Whether it should be italicized or not is a matter of the style guide you follow.
While I can't find ad hocness in Merriam-Webster, it is in Oxford—and both list ad hoc.
In all of these cases, the dictionaries show them in roman. (I only used italics for emphasis.)
So, barring something I wouldn't expect from a style guide, I would say that it should remain in roman. (Normally, style guides say to follow your main dictionary.)
Both dictionaries also define ad hoc (and Oxford, ad hocness) in an open form.
For hyphenation involving an open-form term, you would not normally add a hyphen to the term itself. So how would you deal with your example?
One possibility is mentioned by The Chicago Manual of Style (17th ed.), 6.80:
The en dash can be used in place of a hyphen in a compound adjective when one of its elements consists of an open compound or when both elements consist of hyphenated compounds . . . Whereas a hyphen joins exactly two words, the en dash is intended to signal a link across more than two. Because this editorial nicety will almost certainly go unnoticed by the majority of readers, it should be used sparingly, when a more elegant solution is unavailable. As the first two examples illustrate, the distinction is most helpful with proper compounds, whose limits are made clear within the larger context by capitalization. The relationship in the third example depends to some small degree on an en dash that many readers will perceive as a hyphen connecting music and influenced. The relationships in the fourth example are less awkwardly conveyed with a comma.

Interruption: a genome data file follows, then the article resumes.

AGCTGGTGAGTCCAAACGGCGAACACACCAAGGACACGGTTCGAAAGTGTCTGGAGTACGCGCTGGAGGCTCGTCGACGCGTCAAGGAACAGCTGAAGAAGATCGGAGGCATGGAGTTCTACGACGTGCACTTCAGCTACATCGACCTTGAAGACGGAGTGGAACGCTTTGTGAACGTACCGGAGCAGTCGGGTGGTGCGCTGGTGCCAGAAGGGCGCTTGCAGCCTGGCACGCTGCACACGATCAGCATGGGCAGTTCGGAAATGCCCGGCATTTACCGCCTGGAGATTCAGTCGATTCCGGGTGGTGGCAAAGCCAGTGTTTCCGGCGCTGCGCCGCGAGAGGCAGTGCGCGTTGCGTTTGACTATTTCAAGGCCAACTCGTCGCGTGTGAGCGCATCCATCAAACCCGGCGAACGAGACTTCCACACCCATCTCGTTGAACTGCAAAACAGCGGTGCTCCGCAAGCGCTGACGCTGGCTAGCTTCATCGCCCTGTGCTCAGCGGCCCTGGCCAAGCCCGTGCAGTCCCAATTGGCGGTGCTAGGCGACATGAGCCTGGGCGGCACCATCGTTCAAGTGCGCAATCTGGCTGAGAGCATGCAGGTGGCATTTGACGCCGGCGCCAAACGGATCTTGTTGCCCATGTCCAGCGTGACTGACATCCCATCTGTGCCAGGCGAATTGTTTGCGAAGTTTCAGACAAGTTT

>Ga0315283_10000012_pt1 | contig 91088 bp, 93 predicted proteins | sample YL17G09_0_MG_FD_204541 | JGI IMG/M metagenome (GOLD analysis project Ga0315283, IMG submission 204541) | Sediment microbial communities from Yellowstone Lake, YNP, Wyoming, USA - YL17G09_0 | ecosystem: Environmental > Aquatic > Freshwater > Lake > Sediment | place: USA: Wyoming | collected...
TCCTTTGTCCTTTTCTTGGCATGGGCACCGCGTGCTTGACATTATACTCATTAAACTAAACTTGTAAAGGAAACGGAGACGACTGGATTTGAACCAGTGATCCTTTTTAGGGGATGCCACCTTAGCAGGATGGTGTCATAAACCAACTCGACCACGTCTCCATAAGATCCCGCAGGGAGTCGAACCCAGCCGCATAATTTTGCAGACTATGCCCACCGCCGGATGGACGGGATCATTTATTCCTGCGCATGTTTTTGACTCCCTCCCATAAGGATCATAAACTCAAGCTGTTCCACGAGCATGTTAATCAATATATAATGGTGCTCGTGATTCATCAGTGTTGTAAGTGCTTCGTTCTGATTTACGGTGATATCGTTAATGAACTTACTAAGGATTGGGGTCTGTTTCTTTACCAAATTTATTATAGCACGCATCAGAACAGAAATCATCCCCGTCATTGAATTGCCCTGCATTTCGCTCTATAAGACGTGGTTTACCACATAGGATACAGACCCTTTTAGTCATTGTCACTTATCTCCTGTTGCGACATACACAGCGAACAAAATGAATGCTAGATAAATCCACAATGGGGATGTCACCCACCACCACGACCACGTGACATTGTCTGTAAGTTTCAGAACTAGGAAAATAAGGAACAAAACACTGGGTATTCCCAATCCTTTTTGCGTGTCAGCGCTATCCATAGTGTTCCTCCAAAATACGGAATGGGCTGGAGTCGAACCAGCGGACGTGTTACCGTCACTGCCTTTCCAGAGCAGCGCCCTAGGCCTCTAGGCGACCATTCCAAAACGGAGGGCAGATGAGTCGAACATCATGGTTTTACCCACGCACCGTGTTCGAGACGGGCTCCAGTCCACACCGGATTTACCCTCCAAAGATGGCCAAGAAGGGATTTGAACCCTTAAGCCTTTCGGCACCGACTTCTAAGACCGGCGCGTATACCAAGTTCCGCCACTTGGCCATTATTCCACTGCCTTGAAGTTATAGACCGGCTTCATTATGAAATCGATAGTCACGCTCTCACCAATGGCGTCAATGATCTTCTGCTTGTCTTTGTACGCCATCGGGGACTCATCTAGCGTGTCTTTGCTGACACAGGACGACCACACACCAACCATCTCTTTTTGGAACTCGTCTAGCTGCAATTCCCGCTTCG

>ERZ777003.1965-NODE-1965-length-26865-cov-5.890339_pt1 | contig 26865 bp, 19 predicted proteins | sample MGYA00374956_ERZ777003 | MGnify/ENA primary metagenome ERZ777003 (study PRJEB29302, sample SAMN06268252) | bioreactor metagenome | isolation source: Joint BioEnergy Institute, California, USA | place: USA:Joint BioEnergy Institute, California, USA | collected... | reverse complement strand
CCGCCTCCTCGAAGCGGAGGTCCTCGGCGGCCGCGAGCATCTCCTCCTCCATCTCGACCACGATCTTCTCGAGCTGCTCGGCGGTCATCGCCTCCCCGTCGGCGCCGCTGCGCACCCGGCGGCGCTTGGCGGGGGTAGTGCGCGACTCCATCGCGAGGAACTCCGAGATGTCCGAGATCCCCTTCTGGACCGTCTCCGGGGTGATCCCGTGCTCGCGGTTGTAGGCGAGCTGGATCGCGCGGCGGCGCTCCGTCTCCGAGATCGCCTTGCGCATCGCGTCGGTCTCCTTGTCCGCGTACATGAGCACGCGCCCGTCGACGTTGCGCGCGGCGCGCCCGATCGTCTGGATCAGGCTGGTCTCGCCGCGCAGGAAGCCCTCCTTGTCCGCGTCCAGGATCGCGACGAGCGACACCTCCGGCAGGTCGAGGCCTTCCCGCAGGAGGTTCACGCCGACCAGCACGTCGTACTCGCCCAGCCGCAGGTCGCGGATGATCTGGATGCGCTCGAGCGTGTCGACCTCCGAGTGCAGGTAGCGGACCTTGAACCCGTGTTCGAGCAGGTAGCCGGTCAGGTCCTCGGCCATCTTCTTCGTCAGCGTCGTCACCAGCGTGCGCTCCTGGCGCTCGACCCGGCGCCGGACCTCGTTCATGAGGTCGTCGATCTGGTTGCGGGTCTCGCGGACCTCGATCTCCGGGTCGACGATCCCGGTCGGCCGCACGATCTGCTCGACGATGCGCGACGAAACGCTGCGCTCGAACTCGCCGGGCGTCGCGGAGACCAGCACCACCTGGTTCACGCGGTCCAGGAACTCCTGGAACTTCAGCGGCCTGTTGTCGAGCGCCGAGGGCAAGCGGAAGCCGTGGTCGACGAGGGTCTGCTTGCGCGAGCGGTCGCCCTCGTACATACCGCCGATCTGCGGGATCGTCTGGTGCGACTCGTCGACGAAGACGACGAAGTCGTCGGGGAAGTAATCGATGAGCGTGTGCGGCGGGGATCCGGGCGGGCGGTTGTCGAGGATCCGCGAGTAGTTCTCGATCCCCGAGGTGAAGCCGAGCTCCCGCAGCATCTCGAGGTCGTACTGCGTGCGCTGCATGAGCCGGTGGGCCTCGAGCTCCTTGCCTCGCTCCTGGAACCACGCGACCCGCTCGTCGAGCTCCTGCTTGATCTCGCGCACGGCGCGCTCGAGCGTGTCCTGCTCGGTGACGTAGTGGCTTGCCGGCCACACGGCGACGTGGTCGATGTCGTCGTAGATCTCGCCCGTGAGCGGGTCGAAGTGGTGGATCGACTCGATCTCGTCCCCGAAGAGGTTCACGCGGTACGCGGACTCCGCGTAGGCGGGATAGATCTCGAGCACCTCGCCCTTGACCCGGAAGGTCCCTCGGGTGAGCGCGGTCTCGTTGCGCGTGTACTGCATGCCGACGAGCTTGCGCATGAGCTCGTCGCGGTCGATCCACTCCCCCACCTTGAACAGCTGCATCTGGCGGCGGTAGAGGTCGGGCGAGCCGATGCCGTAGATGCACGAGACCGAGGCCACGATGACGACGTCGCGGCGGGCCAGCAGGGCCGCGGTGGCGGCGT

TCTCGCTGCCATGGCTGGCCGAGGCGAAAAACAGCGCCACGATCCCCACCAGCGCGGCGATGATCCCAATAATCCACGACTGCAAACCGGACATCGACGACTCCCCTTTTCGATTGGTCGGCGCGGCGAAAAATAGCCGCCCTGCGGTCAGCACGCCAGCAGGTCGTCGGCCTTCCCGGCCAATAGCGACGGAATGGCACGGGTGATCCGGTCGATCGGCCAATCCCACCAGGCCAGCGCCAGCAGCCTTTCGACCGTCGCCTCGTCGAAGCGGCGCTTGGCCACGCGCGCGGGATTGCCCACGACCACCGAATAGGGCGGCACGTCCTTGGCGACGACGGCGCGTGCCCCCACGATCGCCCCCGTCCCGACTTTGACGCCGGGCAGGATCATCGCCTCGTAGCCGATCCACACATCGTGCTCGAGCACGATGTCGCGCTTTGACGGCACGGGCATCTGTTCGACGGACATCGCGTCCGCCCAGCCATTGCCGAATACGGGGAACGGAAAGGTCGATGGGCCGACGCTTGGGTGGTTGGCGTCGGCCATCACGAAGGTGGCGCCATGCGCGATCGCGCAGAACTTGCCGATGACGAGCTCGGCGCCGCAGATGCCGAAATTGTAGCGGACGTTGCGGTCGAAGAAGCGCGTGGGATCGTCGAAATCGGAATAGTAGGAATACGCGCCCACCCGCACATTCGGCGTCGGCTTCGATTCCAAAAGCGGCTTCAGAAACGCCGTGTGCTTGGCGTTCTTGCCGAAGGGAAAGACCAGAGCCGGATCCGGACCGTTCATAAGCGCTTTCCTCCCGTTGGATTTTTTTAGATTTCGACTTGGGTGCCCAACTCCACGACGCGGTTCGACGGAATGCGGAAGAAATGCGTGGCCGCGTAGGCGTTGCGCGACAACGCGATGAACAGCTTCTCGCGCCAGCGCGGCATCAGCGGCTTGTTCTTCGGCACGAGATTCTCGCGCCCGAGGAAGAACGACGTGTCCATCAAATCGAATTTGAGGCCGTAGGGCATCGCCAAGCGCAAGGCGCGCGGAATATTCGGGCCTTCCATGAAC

the post–World War II years
Chuck Berry–style lyrics
country music–influenced lyrics (or lyrics influenced by country music)
a quasi-public–quasi-judicial body (or, better, a quasi-public, quasi-judicial body)
If following this guidance, you might use:
Careful readers might notice its distinction from the hyphenated form:
But if the en dash version doesn't work (or even the singly-hyphenated form), then the only option to avoid awkwardness is to rephrase it.
You would need to use something like what you originally wrote:
. . . its lack of ad hocness . . .